After we finished, a group of veterans eagerly took the stage as we got down, ready to for our next set…Veterans workers, Margaret Prescott (KPFK) all took the stage to denounce the American govt,. its war mongering, the need to support the Haitian people, etc…

When the time came for our next set, Will (Carillo) and Roberto (Navarro) of Buyepongo graced us with their presence and as I took the mic, I tried to explain the radical nature of bringing cumbia, music of oppressed peoples to Hollywood blvd…Lo Que Quiero actually made the reticent crowd move…As a Venezuelan flag flew, and brown women, mustached men shook their bodies as a bouncing bass uplifted us all…We played 3 more songs for the dwindling crowd, got down from the stage, and prepared to part ways toward our next destination….

While some of us went to BBQs, others decided to go to the “Festival de la Cumbia” where Lizandro Meza (a heavy weight musician who recorded hundreds of songs since the sixties with Los Coraleros de Majagual) was scheduled to perform next to LAX, I had plans, made months in advance to see Gilberto Gil (the Brazilian master from Bahia who inspired Tropicalia) at UCLA’s Royce Hall…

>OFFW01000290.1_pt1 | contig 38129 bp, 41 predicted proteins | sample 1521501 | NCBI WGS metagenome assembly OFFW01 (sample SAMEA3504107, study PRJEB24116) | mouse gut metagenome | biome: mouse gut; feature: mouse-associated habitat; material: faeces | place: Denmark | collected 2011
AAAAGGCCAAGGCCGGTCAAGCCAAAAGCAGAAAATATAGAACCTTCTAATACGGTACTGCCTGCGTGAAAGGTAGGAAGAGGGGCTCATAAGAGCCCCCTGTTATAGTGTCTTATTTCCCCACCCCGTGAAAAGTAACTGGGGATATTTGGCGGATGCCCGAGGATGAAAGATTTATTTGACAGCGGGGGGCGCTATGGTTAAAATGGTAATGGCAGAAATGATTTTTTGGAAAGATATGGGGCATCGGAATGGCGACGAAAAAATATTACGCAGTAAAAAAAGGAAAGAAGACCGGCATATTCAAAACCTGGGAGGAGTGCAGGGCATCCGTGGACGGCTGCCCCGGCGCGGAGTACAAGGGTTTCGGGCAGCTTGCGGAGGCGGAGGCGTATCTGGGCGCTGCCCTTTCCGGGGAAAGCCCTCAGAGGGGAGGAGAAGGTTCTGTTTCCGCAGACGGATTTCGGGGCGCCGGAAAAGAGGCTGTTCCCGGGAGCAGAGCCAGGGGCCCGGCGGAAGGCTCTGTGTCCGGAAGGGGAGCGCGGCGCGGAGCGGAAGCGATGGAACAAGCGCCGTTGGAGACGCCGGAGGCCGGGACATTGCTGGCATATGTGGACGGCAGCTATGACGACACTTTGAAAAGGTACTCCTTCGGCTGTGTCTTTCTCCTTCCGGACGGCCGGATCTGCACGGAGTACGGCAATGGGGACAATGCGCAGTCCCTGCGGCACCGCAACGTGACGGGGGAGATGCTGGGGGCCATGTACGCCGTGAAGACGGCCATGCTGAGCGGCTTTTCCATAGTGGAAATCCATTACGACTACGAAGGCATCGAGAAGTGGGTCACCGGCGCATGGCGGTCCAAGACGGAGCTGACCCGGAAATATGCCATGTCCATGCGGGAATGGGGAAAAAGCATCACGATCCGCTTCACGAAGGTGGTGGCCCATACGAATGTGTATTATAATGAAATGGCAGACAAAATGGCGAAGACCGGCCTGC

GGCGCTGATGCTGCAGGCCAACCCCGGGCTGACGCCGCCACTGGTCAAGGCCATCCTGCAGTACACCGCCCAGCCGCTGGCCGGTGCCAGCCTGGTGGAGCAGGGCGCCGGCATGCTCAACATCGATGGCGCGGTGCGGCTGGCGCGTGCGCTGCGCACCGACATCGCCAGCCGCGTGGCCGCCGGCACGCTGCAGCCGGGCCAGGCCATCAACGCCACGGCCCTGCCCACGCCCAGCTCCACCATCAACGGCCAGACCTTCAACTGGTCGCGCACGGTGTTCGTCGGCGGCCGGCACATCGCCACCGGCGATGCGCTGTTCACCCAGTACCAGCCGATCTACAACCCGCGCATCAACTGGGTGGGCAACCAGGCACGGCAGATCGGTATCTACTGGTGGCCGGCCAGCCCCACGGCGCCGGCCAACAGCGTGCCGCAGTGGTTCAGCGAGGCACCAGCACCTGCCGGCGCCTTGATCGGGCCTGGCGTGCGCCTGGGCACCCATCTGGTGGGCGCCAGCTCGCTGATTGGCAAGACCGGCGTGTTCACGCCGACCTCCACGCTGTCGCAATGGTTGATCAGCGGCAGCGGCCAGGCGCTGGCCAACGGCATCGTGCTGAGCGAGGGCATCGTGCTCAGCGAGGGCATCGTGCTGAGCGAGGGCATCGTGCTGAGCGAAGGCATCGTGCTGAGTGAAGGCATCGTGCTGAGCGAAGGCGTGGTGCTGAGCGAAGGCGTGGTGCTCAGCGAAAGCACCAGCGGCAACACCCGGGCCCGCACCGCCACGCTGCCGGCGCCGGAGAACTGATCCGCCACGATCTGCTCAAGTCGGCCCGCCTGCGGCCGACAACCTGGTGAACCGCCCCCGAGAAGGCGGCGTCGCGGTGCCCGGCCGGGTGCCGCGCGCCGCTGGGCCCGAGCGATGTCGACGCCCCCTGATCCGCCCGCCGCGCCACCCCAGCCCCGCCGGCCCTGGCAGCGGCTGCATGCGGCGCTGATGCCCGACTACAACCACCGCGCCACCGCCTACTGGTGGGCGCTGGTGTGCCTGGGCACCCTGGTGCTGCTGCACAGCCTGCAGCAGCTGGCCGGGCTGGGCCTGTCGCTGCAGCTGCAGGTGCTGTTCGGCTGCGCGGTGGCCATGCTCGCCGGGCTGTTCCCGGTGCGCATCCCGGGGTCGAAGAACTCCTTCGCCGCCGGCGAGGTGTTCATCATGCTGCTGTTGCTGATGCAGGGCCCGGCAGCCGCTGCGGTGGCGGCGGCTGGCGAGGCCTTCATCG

Since it was barely 4:30pm I was in limbo as to what I was going to do next…as I was definitely not going back home to La Mirada or stay in Hollywood…So I decided to stroll down sunset westward towards UCLA’s grassy campus on which I envisioned myself sleeping for hours after a delicious meal in Westwood….Once I got there, the schools enormous area soon sunk back into this alumni’s perspective as myriad memories collaged my brain as I headed towards the SAC (Student activities Center). Once I reached its infamous lawn I laid down, took a short nap, got up, and decided to take a shower….